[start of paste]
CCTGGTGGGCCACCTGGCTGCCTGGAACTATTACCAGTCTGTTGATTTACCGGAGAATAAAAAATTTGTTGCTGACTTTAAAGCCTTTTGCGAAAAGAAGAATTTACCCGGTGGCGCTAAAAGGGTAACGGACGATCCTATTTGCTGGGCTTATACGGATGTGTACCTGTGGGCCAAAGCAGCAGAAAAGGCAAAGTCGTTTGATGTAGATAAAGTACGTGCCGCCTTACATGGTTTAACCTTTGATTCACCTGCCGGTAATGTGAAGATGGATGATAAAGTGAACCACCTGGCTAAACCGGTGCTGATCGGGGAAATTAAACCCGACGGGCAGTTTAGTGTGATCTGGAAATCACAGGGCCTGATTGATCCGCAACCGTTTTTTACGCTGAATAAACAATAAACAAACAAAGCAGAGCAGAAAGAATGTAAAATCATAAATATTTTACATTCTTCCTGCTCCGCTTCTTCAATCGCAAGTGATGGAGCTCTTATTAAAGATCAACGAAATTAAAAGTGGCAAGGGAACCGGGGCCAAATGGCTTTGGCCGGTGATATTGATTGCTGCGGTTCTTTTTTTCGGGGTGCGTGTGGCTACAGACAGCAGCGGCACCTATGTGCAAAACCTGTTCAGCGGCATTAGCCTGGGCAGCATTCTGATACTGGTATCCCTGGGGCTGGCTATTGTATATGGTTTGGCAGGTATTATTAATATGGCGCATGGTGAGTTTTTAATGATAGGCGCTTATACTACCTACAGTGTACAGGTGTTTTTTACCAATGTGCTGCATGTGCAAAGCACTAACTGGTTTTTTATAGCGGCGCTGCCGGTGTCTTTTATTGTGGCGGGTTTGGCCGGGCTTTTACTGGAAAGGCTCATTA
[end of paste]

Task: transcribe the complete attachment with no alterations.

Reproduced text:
CCTGGTGGGCCACCTGGCTGCCTGGAACTATTACCAGTCTGTTGATTTACCGGAGAATAAAAAATTTGTTGCTGACTTTAAAGCCTTTTGCGAAAAGAAGAATTTACCCGGTGGCGCTAAAAGGGTAACGGACGATCCTATTTGCTGGGCTTATACGGATGTGTACCTGTGGGCCAAAGCAGCAGAAAAGGCAAAGTCGTTTGATGTAGATAAAGTACGTGCCGCCTTACATGGTTTAACCTTTGATTCACCTGCCGGTAATGTGAAGATGGATGATAAAGTGAACCACCTGGCTAAACCGGTGCTGATCGGGGAAATTAAACCCGACGGGCAGTTTAGTGTGATCTGGAAATCACAGGGCCTGATTGATCCGCAACCGTTTTTTACGCTGAATAAACAATAAACAAACAAAGCAGAGCAGAAAGAATGTAAAATCATAAATATTTTACATTCTTCCTGCTCCGCTTCTTCAATCGCAAGTGATGGAGCTCTTATTAAAGATCAACGAAATTAAAAGTGGCAAGGGAACCGGGGCCAAATGGCTTTGGCCGGTGATATTGATTGCTGCGGTTCTTTTTTTCGGGGTGCGTGTGGCTACAGACAGCAGCGGCACCTATGTGCAAAACCTGTTCAGCGGCATTAGCCTGGGCAGCATTCTGATACTGGTATCCCTGGGGCTGGCTATTGTATATGGTTTGGCAGGTATTATTAATATGGCGCATGGTGAGTTTTTAATGATAGGCGCTTATACTACCTACAGTGTACAGGTGTTTTTTACCAATGTGCTGCATGTGCAAAGCACTAACTGGTTTTTTATAGCGGCGCTGCCGGTGTCTTTTATTGTGGCGGGTTTGGCCGGGCTTTTACTGGAAAGGCTCATTA